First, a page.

A Jesuit High School in Tampa, Fla., recently dedicated its new chapel, which was beautifully re-designed to encourage devotion to God.
“The Jesuits recognized that the existing chapel was becoming inadequate to the growing liturgical needs and desires of the community,” artist Joel Pidel, who re-designed the chapel, told CNA Feb. 13.
Pidel noted “that greater devotion would be fostered” by transforming the space “into a place that more fully or evidentially manifested God's beauty.”
“Beauty increases devotion,” he added, “beauty is the 'natural' analog of grace, a continual reminder that everything is gift, and that our every response should be one of gratitude.”
The newly renovated residence chapel for the community teaching at Jesuit High School, as well as the larger school community, was dedicated Jan. 5 after a little more than a year's work.
The chapel was originally built in the early 1960s, and is an octagonal room which had no clearly marked sanctuary, limited seating space without pews, and dark brown walls. The renovation features a larger space with a clearly demarcated sanctuary, a prominent tabernacle and altar, a large 19th century stained glass window, elegant wooden pews, and numerous references to the Society of Jesus.
Father Richard Hermes, president of Jesuit High School, told CNA Feb. 15 that the chapel had been “altered from its original design to accommodate the new Missal (of 1969), but then also just to accommodate deteriorating liturgical sensibilities, where nobody kneels.”
He said the remodel was a “great opportunity” to give the chapel “an architecture in communion with the Church.” His own understanding of Church liturgy and architecture has been influenced by the works of Pope Benedict, he said.
Pidel said the remodel “was to be a visible response to the Holy Father's inauguration of the year of faith in a manner which would both demonstrate and orient the priorities of the community.”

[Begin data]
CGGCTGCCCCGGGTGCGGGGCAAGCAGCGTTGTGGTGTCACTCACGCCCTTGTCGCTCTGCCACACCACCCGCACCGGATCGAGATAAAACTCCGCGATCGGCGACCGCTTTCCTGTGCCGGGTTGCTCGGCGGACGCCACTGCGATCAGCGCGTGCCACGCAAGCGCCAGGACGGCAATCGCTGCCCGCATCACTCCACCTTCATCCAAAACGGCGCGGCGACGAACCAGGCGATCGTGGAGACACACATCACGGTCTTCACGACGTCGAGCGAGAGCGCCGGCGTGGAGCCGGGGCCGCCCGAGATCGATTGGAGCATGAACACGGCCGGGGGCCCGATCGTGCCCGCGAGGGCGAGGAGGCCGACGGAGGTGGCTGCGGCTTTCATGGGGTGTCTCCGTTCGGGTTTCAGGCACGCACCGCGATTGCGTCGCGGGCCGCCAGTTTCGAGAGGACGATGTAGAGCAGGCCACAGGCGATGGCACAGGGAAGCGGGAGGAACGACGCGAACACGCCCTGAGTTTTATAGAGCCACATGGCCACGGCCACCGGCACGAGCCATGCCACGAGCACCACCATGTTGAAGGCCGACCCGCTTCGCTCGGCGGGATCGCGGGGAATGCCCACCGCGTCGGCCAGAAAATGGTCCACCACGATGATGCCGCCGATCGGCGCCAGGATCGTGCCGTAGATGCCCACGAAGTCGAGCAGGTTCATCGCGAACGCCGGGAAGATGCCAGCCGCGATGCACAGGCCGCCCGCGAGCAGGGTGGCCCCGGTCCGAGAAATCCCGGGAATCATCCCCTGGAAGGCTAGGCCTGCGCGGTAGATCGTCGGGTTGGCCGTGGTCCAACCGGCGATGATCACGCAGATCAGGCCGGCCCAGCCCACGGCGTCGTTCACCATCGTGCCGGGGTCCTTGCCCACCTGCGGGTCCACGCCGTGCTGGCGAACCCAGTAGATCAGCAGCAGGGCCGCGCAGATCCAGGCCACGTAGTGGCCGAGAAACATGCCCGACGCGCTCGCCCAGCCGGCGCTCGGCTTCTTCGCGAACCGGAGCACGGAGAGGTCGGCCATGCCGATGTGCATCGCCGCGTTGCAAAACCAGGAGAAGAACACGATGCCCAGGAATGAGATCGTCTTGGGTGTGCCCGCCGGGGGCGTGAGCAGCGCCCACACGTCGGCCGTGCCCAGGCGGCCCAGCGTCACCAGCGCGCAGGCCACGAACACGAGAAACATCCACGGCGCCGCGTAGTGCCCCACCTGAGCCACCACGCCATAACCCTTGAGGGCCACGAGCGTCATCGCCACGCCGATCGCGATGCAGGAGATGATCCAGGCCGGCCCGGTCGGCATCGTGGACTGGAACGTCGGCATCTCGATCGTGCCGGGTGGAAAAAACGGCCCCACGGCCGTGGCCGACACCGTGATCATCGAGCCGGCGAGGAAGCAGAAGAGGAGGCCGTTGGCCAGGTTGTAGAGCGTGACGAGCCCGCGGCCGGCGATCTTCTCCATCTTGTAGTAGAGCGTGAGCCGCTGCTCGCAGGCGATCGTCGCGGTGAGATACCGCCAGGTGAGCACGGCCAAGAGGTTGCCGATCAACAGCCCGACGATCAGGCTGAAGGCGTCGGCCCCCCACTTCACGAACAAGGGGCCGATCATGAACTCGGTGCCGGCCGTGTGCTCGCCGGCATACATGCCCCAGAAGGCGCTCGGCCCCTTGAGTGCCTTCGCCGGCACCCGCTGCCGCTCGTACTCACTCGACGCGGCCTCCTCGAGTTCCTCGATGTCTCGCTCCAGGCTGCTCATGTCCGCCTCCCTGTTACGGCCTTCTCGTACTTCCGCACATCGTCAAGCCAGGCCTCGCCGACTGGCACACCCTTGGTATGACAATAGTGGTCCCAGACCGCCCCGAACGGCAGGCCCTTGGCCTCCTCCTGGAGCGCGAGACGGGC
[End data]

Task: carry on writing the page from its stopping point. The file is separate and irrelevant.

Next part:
Fr. Hermes said he wanted the new chapel to “bespeak the sacred. When you walk in there, you're gonna know this is a sacred space and a holy chapel...the main vision was sacred space, and nobility, and make it a place where not only Mass is celebrated, but devotions, the rosary or stations of the Cross.”
He said the students have been “awestruck” by the beauty of the chapel, and have commented on the beauty of the new stations of the Cross, and he sees this as an opportunity to “let's get a group together and pray the stations” on Fridays.
Pidel said that beauty is a “safeguard of gratuity over-against every functionalism or reductionism” that cannot be mistaken for “mere aesthetics.” He said, “sacred art and architecture are called to bear specific witness by calling the individual and the community to a universal act of gratitude, in the imitation of Christ, through the highly personal, specific, ritualized form of the liturgy.”
It was important for him to create a beautiful chapel because “a chapel is the house of God, not merely the house of the people of God, and the desire for a beautiful chapel should arise out of gratitude to the God who has deigned to make his dwelling with us.
“The Faith, like the Truth to which it attains, is beautiful, and so a chapel which does not manifest this beauty does not efficaciously represent the Faith of which it is its architectural image, regardless of whether or not it is functionally adequate.”
A chapel, he said, should be beautiful because it “both manifests and facilitates our encounter with the Living God.”
He made reference to the 20th century theologian Hans Urs von Balthasar, who wrote that the man who “sneers” at beauty “can no longer pray and soon will no longer be able to love.”
Pidel was inspired by the great Jesuit churches in the baroque tradition, particularly the Jesuits' Roman novitiate chapel, including an “architectural hierarchy between elements of the nave and sanctuary.”
The chapel now has an altar rail which provides “visual and liturgical demarcation” between the nave and sanctuary, so that no-one's roles are confused.
When asked if he imagines that Saint Ignatius, the founder of the Society of Jesus, and Our Lady, the Society's queen, are well-pleased with the renovation, Fr. Hermes said, “I devoutly hope so.”
“Baroque churches came to be synonymous with the Jesuits, and it's striking how much they engage the senses, how much they lift the mind and heart to God, and how they speak of the communion of saints.”
Fr. Hermes concluded, saying that “to the extent that this little chapel takes its humble place within in that liturgical tradition, I think it's very much in line with St. Ignatius and the great history of Jesuit churches, and Jesuit preaching and evangelizing.”
Tags: Sacred Art